From staff and wire reports
A pair of Dallas Catholic school students, their mother and stepfather who were among 10 people killed in the crash of a private plane north of Dallas on June 30 were described as giving people who had a charisma that would easily draw others to them.
Alice Maritato, 15, a rising sophomore at John Paul II High School in Plano, and Dylan Maritato, 13, who was entering the eighth grade at All Saints Catholic School, along with their mother and stepfather, Ornella and Brian Ellard, were identified July 1 as victims of the fatal crash.
They were among the eight passengers and two crew members who died when the plane they were on crashed shortly after takeoff from the Addison Municipal Airport, north of Dallas, on its way to St. Petersburg, Florida.
“Anybody you talk to has this deep feeling for the family that has love and they have this special charisma that draws people to them,” Terry Hanlon, whose son Jack was Dylan’s best friend, told reporters July 3 at All Saint Catholic Church in Dallas, where the family worshipped.
He was among several hundred people who gathered at the church on July 3 for a private rosary and memorial Mass. He said the children’s father, Michele Maritato, is devastated and is requesting privacy while he mourns the loss of his children and other family members.
Hanlon said that the children’s parents, despite being divorced, were close.
“They acted like a five-member family,” he said. “Often when parents are separated, there are rough edges. It wasn’t that way with this family. The kids and father were very Italian—affectionate, loving.”
“Michele the father, along with the stepfather and mother they were wonderful people, a community. They were givers, not takers,” Hanlon said. “If they even thought that you needed help with something, not just financial, maybe needed some work, they were the first ones to step up to the plate. They did not ask for recognition for what they did. They were understated, low-profile. Their kids were the same.”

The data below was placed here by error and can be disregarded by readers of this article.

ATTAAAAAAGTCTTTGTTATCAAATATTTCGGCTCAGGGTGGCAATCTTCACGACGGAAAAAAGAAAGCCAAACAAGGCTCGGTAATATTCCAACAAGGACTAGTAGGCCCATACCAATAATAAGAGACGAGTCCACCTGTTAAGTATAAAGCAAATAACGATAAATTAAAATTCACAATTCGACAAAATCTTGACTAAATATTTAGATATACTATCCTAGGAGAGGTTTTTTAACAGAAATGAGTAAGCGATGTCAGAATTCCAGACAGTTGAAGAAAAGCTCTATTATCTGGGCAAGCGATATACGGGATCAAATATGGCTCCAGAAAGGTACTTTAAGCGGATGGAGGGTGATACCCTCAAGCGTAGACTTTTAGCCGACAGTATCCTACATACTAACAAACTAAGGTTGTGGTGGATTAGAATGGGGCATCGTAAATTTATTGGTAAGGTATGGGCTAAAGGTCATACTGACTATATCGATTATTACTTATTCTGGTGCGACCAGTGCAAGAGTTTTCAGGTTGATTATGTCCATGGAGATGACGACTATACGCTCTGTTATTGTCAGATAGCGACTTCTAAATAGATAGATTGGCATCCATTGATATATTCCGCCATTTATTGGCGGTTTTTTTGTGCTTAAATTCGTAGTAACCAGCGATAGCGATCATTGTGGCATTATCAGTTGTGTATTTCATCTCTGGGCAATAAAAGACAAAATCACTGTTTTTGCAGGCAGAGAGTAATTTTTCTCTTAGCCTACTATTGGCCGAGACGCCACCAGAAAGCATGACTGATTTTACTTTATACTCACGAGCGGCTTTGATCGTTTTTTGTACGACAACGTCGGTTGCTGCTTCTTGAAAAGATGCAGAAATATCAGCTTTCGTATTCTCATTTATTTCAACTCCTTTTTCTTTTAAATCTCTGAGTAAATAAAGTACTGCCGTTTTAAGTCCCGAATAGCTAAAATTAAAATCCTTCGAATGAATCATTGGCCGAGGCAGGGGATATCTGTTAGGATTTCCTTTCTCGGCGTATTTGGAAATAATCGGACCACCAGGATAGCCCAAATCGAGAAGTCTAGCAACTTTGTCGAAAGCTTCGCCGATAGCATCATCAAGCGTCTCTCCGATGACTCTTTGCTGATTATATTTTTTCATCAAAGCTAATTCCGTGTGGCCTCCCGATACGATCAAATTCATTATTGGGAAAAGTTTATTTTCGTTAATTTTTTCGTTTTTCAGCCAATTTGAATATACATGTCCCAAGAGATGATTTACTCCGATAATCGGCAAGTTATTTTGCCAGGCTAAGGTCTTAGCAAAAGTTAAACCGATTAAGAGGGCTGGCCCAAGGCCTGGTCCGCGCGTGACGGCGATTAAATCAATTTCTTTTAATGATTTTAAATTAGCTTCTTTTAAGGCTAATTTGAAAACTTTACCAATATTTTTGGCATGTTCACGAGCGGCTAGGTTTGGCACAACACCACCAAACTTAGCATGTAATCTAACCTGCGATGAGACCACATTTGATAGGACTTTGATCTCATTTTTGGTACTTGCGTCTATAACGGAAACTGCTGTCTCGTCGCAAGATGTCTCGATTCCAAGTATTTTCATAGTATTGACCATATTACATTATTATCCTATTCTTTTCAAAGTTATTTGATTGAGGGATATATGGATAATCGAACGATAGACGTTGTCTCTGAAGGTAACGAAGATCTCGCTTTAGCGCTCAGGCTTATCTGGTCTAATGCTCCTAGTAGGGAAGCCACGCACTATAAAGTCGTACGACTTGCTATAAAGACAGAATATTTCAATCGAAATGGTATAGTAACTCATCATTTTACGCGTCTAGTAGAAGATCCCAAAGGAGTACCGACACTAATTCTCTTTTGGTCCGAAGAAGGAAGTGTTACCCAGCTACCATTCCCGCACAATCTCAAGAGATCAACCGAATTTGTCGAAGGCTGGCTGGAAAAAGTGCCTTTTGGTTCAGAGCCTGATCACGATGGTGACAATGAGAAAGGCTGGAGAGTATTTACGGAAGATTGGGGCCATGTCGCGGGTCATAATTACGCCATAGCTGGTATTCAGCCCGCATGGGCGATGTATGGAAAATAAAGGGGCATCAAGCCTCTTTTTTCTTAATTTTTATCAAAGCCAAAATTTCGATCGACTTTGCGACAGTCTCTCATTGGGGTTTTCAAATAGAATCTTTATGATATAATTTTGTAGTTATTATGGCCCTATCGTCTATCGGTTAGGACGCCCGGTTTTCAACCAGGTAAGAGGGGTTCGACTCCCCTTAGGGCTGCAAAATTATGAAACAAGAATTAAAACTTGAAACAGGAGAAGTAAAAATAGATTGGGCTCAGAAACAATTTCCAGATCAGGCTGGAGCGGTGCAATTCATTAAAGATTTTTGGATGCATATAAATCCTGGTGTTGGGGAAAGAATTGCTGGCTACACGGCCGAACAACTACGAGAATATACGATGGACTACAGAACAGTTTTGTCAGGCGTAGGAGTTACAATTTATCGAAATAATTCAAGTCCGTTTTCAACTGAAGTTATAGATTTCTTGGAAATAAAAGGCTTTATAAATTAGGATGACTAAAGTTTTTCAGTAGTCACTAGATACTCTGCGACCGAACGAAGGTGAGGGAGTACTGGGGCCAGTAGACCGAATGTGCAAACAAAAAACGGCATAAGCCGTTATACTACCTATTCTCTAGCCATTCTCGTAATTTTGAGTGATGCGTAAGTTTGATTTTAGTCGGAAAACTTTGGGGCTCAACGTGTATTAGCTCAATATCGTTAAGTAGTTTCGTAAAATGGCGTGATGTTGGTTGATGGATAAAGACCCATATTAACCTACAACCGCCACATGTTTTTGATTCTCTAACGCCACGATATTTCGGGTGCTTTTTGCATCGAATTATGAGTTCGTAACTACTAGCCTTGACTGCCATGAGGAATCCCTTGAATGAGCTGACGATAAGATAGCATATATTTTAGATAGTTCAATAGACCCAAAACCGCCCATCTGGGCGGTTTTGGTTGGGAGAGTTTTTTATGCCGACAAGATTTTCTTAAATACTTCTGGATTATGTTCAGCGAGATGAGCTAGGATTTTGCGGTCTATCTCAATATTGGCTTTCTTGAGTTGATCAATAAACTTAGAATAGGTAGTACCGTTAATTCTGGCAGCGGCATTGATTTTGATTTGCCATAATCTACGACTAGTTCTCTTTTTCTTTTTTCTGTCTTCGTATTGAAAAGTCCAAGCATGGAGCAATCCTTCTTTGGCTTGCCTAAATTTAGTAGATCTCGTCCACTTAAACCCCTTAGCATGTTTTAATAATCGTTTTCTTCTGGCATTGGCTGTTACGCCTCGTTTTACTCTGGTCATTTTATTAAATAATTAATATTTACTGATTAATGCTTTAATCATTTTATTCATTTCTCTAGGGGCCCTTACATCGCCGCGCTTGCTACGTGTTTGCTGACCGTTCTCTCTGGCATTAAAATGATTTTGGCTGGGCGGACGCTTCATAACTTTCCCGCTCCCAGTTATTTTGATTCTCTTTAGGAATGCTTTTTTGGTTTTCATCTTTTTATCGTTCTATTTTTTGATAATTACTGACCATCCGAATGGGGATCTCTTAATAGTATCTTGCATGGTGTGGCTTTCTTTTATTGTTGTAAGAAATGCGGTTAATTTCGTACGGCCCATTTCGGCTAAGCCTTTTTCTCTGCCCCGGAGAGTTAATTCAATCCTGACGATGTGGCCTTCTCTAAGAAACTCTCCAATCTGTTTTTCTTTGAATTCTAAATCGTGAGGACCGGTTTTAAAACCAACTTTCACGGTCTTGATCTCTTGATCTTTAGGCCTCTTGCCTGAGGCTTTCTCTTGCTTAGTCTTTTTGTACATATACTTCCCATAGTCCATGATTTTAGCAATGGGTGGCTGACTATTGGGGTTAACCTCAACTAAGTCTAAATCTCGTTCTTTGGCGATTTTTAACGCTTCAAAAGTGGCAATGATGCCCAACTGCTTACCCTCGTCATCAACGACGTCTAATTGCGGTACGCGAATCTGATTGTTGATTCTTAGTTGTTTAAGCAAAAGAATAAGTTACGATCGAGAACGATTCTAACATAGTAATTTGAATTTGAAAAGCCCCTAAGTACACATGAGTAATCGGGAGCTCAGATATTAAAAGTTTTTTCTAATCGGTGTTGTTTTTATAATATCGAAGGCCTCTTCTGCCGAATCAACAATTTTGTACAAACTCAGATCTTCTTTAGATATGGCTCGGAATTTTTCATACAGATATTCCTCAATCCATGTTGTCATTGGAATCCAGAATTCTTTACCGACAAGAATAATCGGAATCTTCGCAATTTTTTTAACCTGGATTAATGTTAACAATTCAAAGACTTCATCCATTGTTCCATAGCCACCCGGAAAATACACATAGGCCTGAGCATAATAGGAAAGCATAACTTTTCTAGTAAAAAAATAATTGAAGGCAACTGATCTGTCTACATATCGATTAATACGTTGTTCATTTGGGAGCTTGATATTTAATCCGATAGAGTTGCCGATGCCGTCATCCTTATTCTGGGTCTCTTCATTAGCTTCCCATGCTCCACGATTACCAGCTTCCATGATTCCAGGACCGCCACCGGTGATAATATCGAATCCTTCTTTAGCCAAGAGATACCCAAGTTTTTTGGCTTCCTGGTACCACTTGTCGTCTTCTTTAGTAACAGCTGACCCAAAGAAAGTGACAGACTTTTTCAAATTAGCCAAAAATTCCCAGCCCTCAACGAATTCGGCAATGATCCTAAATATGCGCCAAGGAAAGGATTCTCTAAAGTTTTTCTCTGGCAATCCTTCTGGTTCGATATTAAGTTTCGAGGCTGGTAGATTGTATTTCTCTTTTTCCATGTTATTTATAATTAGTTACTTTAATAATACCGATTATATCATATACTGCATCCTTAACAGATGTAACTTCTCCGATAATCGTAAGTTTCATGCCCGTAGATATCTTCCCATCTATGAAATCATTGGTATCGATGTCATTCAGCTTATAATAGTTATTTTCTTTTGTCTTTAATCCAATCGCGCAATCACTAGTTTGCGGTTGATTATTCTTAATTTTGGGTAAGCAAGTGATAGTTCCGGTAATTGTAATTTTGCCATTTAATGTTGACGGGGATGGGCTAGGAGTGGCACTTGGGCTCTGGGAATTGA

In a statement released by the Diocese of Dallas on July 1, Bishop Edward J. Burns expressed his sadness and called for prayers for those affected by the tragedy.
“We mourn the loss of 10 people in the recent airplane crash at Addison Airport. Our hearts and prayers go out to the family members of those tragically killed,” the statement read. “We commend the deceased into the arms of God’s love and mercy.
“At the same time, the Catholic Diocese of Dallas grieves with the communities of All Saints Catholic School in Dallas and John Paul II High School in Plano as we mourn the deaths of passengers Dylan and Alice Maritato, and their mother and stepfather, Ornella and Brian Ellard,” the bishop said in the statement. “As a community, we are saddened at the tragic loss of all who perished in the crash and offer special prayers for their families. Please join me in praying God will bring strength, grace, and peace to their family members and all those who loved them.”
Witnesses reported that the plane struggled to gain altitude after takeoff. It crashed into an empty hangar and exploded.
David Snell, who was getting ready to fly from Addison with a friend that morning, told Dallas television station KDFW that the plane didn’t sound right on takeoff.
“It looked like it was clearly reduced power. I didn’t know if it was on purpose or not, but then, when the plane started to veer to the left, and you could tell it couldn’t climb,” Snell said. “My friend and I looked at each other and we’re like, ‘Oh my God. They’re going to crash.’”
Bruce Landsberg, vice chairman of the National Transportation Safety Board, said at a news conference on July 2 that the Beachcraft Super King Air 350 was not equipped with a flight data recorder, but that a voice recorder had been located and its contents downloaded at a lab in Washington, D.C. He said that the flight crew discussed a left engine problem just before the plane crashed.
According to The Associated Press, Landsberg said the plane was cleared for takeoff about a minute before the recording ended, adding that crew comments “consistent with confusion” were followed by comments regarding a problem with the left engine.
All eight passengers were members of Bent Tree Country Club in Dallas, according to an email the club sent to its members.
NTSB officials said a preliminary report on the crash should be ready in about two weeks. A full crash analysis could take up to 18 months.
At the memorial Mass on July 3, parishioners, friends, and students somberly walked in and out of the church, some holding hands while others hugged each other.
Hanlon, the family friend, said that his son, Jack, is crushed, like others in the All Saints community, because the family was beloved.
“Everybody would get choked up once they start talking about the family because you can’t pick anything about them that is negative,” he said